That remains completely separate from what things we should allow to be patented, as well as how long patents should be. I think those issues should be addressed as well, but they are harder questions to answer. Shutting down second-hand patent owners (trolls) should be something we can all agree on.
Right now, the USA system is almost always "defendant pays". Even if a defendant prevails in a patent infrigement suit and can get a Marshall, Texas jury to agree that a patent is invalid, the defendant still has to pay its own costs, often US$millions. Patent trolls know this, and basically run an extortion racket: pay us the Danegelt or we'll make you pay far more than that in legal costs.
"Loser pays" evens the playing field -- if a troll knows that the suit is likely to fail and that they'll be stuck paying the defendant's costs, the entire patent troll business model crumbles.
@LoggerMN: Interesting idea about only rewarding patents from practicing companies. But some small inventors claim they haven't the time to enforce their rights and WANT specilists ( some call trolls) to do it for them.
According to survey responses, patents for novel inventions play a generally positive and at times crucial role for startups. They help to transfer technology, enable investment, and improve exits, particularly in bio/pharma industries. But patent assertions by NPEs [Non-Practicing Entities: a polite term for patent trolls], which at times hit startups when they are least able to fight them — on the eve of a funding or acquisition event, or, 40% of the time, in the context of the startups' customers — can have significant and at times devastating impacts on companies.
That is an interesting operation to say the least. Why would a patent holder threaten to sue a small user like Mr. Vicinanza when the patent holder's legal costs would surely be more than what they could hope to recover in the suit.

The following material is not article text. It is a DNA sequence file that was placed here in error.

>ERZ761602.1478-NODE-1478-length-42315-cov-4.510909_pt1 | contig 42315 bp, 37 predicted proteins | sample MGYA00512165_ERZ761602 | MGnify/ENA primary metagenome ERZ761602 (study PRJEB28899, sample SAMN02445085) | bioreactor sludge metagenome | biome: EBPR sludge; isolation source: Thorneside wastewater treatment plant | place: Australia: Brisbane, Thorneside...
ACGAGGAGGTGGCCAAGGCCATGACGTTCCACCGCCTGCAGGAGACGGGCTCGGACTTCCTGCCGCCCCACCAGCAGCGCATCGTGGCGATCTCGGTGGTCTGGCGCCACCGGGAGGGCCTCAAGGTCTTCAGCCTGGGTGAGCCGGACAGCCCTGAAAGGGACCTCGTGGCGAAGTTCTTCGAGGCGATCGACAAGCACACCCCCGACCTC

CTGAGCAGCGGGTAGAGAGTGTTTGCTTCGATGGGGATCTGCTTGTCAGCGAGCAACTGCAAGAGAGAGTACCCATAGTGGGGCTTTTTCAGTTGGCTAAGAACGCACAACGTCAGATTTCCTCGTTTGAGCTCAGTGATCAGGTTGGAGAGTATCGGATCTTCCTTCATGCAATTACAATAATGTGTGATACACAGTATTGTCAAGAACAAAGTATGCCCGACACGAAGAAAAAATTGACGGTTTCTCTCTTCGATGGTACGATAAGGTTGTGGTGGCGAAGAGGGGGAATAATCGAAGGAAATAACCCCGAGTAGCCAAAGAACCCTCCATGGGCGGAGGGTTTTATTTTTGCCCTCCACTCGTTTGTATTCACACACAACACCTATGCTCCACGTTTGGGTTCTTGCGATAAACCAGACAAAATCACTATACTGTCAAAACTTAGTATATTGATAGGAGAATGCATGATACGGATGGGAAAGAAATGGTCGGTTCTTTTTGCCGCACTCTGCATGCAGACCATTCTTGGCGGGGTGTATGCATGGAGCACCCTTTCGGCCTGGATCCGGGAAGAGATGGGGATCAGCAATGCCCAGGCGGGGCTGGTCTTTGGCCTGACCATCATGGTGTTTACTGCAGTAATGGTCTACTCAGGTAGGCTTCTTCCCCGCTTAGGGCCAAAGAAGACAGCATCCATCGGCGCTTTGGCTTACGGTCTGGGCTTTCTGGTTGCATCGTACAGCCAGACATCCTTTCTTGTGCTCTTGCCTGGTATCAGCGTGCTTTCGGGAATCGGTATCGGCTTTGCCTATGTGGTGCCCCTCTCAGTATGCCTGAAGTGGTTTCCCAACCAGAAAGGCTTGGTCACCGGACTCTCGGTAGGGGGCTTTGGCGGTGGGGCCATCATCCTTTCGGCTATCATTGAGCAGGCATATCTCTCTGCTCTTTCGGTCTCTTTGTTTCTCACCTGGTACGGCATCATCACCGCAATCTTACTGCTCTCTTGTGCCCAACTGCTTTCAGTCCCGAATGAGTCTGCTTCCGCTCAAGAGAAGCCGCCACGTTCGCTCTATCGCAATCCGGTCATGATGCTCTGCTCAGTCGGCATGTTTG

But even more curious is why the scanner users don't turn the matter over to the manufacturer they purchased the scanner from, e.g. Canon or Xerox? As the article notes "After all, they have patent lawyers on payroll already and are in a far better position to push back." While it isn't directly stated in the article, I strongly suspect that Mr. Vicinanza tried to do this and the manufacturer(s) wouldn't stand behind their equipment.
Or can it be that the scanner company knows it is building infringing scanners, won't do the right thing and take a license from the patent owner (or stop selling infringing scanners) but wants to sell the infringing scanners to unsuspecting users? Reading between the lines it appears that the manufacturers don't want to defend their products. Otherwise why did Vicinanza have to sue them. "He also hired a new lawyer, Ann Fort, who filed a third-party complaint against four of the companies that actually made the scanners—Xerox, Canon, Hewlett-Packard, and Brother." It appears to me that the scanner manufacturers are squarely in the middle of this problem. If you want to change the law, in my view the best change would be to force the manufacturers who sell equipment to indemnify their customers against infringement claims.